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Bash scripts run via Sudo can be subverted

A flaw in exists in sudo’s environment sanitizing prior to sudo version 1.6.8p10 that could allow a malicious user with permission to run a shell script that utilized the bash shell to run arbitrary commands. The /bin/sh shell on most (if not all) Linux and Mac OS X systems is bash.

Sudo versions affected:

All versions prior to 1.6.8p10.


This vulnerability has been assigned CVE-2004-1051 in the Common Vulnerabilities and Exposures database.


The bash shell uses the value of the PS4 environment variable (after expansion) as a prefix for commands run in execution trace mode. Execution trace mode (xtrace) is normally set via bash’s -x command line option or interactively by running “set -o xtrace”. However, it may also be enabled by placing the string “xtrace” in the SHELLOPTS environment variable before bash is started.

A malicious user with sudo access to a shell script that uses bash can use this feature to run arbitrary commands for each line of the script.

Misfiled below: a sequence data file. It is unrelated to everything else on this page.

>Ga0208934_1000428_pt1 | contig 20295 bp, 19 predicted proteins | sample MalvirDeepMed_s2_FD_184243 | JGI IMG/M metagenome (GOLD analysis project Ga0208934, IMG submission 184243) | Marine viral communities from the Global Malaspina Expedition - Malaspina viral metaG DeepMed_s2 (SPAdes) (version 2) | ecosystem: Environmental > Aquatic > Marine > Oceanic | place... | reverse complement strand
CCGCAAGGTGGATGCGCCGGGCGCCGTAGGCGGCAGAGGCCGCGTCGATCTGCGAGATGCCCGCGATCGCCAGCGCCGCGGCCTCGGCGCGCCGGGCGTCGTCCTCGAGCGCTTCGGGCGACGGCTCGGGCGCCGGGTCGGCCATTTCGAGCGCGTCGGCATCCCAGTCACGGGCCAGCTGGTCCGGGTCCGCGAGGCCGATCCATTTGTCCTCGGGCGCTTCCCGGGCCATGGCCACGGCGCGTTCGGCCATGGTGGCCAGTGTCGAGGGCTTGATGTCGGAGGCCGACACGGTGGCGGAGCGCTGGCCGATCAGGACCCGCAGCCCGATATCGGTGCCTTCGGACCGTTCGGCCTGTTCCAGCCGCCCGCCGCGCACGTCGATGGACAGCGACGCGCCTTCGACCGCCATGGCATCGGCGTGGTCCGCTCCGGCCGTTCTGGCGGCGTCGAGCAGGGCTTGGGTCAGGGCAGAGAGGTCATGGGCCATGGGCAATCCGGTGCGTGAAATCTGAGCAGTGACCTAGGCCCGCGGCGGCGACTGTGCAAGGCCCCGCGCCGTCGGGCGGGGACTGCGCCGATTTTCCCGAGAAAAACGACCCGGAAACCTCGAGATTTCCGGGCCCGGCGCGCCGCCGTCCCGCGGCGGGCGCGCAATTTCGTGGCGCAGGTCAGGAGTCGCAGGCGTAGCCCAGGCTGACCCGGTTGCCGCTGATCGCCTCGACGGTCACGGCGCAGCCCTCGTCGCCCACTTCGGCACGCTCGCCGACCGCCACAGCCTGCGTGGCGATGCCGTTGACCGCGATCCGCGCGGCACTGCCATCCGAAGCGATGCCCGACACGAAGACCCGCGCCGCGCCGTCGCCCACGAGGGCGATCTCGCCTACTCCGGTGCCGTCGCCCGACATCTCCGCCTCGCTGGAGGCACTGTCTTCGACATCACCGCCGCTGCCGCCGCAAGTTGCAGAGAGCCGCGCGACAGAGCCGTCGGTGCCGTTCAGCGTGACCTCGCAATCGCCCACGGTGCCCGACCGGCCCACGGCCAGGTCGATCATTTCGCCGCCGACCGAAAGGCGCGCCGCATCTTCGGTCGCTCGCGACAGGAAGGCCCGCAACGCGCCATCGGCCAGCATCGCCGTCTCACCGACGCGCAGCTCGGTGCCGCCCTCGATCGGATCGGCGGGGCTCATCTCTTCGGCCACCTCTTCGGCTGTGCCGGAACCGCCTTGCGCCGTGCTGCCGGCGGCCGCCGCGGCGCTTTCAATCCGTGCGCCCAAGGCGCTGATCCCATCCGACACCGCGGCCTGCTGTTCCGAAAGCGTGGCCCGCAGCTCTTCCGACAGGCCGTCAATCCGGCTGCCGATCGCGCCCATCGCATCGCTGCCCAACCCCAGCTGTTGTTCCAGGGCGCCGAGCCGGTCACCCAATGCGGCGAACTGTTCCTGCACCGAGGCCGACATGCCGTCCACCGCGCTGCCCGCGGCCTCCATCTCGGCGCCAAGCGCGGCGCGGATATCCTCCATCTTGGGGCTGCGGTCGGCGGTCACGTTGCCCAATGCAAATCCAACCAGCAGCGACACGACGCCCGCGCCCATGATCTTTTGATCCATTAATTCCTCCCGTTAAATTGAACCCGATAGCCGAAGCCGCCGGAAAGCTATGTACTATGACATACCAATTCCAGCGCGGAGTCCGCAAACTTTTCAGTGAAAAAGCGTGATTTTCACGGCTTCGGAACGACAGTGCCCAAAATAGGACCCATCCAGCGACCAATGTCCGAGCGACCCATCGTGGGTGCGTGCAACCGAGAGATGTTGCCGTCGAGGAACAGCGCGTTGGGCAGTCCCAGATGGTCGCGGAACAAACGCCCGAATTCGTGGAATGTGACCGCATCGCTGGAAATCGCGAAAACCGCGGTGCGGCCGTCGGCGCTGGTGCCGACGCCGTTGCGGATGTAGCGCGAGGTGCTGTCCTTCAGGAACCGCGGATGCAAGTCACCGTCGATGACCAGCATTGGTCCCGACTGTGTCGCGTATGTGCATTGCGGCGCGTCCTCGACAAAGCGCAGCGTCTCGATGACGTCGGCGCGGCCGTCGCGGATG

Exploitation of the bug requires that the bash shell be installed on the machine and that users be granted sudo access to run scripts written in bash. On most (if not all) Linux and Mac OS X systems, /bin/sh is bash so /bin/sh scripts are affected by this as well.


The bug is fixed in sudo 1.6.8p10.


The administrator can add a line at the top of the sudoers file:

Defaults	env_delete+="PS4 SHELLOPTS"

which will cause sudo to strip the PS4 and SHELLOPTS environment variables without requiring a recompile. Alternately, the administrator can add a line to the top of sudoers file:

Defaults	env_reset

which will reset the environment to only contain the variables HOME, LOGNAME, PATH, SHELL, TERM, and USER, also preventing this attack.


This problem was found by Tavis Ormandy.